Forklift accident results in $40,000 fine for car dealership
Seymour car dealership Beer Motor Car Traders Pty Ltd (BMCT), trading as Neil Beer Seymour, has been fined $40,000 after a worker suffered skull fractures and bleeding on the brain following an accident involving a forklift. The car dealership was sentenced without conviction after pleading guilty to one charge of failing to maintain a safe system of work. The company was also ordered to pay costs of $5635.
The incident occurred during a clean-out of a BMCT storage shed in August 2019, when a forklift with tyne extensions fitted was used to move a heavy vehicle transmission. The injured worker was working beneath the suspended transmission, attempting to free a jammed tyne extension that was preventing the load from being lowered. After cutting a safety bracket off the tyne extension using an angle grinder, the worker became trapped and felt an increasing pressure against his head. The worker was treated in hospital for multiple skull fractures, brain bleeding, and nerve damage to an eye and eye socket.
A WorkSafe investigation found that the tyne extensions were excessively worn and the required safety pins had not been fitted, leaving them unable to be used safely. The extensions had also been mounted incorrectly, which allowed them to move excessively; they had no plate stating their maximum load rating; and the forklift had not been re-rated for use with tyne extensions.
It was reasonably practicable for BMCT to eliminate or reduce the safety risks by various measures, including by ensuring that only appropriate forklift attachments were used, and by not requiring workers to operate under forklift loads that are suspended and not adequately supported. WorkSafe Executive Director of Health and Safety Narelle Beer said the hazards associated with forklifts are well known and employers have no excuse for not protecting workers from these risks.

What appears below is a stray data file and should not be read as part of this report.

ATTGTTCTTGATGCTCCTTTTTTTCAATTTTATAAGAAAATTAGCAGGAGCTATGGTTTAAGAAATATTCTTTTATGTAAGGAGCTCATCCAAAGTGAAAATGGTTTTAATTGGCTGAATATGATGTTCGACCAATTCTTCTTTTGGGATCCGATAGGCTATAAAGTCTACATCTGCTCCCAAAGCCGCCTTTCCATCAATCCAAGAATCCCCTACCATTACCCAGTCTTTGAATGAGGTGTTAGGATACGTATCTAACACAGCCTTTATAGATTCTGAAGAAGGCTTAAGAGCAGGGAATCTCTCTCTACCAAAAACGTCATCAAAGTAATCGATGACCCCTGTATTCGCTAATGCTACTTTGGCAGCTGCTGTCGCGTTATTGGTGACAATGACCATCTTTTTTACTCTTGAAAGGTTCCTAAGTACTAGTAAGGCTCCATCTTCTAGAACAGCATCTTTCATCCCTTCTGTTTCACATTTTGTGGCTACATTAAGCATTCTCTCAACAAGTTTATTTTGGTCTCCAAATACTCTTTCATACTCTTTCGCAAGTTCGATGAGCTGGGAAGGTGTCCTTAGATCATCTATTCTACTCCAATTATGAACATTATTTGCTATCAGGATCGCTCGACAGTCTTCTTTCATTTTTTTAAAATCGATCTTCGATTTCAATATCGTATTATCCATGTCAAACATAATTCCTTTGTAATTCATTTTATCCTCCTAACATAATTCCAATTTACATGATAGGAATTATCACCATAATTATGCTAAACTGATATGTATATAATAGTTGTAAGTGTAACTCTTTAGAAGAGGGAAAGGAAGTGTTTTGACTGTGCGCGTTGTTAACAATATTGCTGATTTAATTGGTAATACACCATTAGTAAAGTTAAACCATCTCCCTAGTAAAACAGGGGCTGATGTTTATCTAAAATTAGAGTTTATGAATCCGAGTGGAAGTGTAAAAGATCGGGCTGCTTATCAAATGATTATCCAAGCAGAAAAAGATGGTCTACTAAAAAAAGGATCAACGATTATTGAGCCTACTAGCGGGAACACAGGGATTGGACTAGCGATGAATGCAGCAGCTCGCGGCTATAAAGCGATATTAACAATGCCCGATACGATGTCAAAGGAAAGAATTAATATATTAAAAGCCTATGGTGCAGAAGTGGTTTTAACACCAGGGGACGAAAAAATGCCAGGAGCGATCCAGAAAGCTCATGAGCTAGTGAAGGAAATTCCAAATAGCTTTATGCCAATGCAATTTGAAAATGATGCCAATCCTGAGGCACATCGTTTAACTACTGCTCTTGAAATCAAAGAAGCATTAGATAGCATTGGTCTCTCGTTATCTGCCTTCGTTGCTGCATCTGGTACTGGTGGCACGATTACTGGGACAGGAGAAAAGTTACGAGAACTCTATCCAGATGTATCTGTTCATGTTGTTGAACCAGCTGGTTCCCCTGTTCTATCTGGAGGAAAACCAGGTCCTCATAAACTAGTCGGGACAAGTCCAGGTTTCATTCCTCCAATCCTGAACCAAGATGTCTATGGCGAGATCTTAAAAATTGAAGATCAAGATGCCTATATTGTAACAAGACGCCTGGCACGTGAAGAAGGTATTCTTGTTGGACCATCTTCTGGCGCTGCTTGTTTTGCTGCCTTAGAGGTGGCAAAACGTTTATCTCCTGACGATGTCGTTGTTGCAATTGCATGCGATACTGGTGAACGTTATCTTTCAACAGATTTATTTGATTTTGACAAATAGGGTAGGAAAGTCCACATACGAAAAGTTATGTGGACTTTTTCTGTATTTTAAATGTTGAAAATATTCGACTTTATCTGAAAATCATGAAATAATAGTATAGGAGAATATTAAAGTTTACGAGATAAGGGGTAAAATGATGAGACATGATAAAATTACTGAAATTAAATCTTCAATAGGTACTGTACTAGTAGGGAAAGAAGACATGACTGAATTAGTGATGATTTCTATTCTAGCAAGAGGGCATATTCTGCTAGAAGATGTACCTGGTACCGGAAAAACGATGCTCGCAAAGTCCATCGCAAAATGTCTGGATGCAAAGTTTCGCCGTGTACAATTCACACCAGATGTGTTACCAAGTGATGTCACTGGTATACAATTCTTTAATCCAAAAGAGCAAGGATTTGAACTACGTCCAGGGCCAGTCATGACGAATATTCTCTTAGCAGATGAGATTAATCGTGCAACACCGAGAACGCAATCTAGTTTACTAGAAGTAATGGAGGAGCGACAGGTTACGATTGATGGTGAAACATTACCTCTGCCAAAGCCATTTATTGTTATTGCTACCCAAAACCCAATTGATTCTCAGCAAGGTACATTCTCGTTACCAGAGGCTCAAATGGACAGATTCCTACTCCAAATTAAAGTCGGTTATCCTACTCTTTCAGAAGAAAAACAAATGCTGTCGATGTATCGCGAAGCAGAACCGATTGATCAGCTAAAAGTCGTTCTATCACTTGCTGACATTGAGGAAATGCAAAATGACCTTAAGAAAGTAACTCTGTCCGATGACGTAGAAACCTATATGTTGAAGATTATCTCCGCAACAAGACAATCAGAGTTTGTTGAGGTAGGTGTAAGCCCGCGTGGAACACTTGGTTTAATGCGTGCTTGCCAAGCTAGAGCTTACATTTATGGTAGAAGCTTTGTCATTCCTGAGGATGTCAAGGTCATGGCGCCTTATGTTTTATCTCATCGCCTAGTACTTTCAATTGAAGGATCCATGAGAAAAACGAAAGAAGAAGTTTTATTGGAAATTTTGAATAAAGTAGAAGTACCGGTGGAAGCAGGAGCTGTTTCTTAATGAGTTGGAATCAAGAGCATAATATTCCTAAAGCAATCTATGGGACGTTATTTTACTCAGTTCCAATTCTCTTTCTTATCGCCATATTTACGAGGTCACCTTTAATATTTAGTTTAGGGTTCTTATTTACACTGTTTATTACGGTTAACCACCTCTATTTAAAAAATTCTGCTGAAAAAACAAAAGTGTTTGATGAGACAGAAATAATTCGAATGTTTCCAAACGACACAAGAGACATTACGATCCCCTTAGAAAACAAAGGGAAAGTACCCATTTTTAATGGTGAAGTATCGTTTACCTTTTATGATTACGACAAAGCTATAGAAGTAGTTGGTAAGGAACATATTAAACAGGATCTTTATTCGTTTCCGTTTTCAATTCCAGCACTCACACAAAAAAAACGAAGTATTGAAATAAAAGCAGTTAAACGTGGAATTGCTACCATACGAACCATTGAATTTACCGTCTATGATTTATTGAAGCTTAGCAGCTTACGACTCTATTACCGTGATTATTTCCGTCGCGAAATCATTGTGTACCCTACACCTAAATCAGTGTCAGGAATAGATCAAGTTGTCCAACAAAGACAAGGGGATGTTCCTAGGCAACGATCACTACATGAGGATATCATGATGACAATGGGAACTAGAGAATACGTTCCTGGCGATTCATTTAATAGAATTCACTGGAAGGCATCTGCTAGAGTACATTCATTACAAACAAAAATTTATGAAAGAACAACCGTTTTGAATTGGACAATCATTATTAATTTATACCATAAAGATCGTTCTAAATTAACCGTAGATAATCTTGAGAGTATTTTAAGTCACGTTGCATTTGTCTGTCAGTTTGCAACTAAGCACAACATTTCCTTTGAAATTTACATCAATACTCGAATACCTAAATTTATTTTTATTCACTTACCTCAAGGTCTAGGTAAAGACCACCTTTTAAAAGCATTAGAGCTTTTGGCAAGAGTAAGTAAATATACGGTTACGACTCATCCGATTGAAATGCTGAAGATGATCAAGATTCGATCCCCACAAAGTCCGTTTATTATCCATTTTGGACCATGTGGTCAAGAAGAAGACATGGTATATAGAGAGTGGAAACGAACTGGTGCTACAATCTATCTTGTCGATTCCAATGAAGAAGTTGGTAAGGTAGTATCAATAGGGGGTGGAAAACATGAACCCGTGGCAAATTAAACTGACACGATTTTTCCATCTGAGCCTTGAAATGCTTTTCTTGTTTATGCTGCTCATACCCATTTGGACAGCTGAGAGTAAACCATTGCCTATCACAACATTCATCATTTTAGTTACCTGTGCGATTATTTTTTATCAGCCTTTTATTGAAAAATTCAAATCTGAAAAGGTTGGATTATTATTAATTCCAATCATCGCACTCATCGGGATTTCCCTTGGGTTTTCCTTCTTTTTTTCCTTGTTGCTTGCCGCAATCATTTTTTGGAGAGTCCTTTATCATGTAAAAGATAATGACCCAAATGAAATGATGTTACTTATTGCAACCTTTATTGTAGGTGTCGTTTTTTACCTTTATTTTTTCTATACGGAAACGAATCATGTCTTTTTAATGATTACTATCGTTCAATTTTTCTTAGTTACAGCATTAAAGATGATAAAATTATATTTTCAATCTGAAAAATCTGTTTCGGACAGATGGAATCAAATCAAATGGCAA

“Despite numerous reminders and warnings, we unfortunately continue to see a significant number of workplace injuries resulting from the misuse of forklifts. Forklifts can be an essential tool on a work site but they can also be an extremely dangerous piece of machinery if risks are not properly assessed and appropriate controls put in place,” said Beer.
When using forklifts with attachments to move loads, employers are advised to ensure that the forklifts are maintained and used in accordance with the manufacturer’s recommendations and operations manuals. The forklift’s load capacity must be re-rated to take into account the weight of the attachments, which must be fitted correctly and capacity rated for the required load. The load must be properly placed and secured to avoid movement during transport, with an up-to-date traffic management plan in place.
Employers must also provide information on the capabilities and limitations of forklifts and attachments used in the workplace to employees, along with training and supervision on the use of attachments and where to safely operate while moving and securing suspended loads. Forklift operators must work in accordance with an appropriate high risk work licence. WorkSafe also advises employers to ensure that employees are not required to operate under suspended loads that are not adequately supported.
Calls for greater road safety standards for road workers
The Australian flexible Pavement Association has marked Road Safety Week by calling for greater...
Kitchen installer fined after loaded pallet falls on worker
A Victorian kitchen installer has been fined $50,000 after a loaded pallet fell from a forklift...
Partial finger amputation leads to $50K fine for Vic water corporation
A Victorian utlity company has been fined after a worker sustained serious hand injuries while...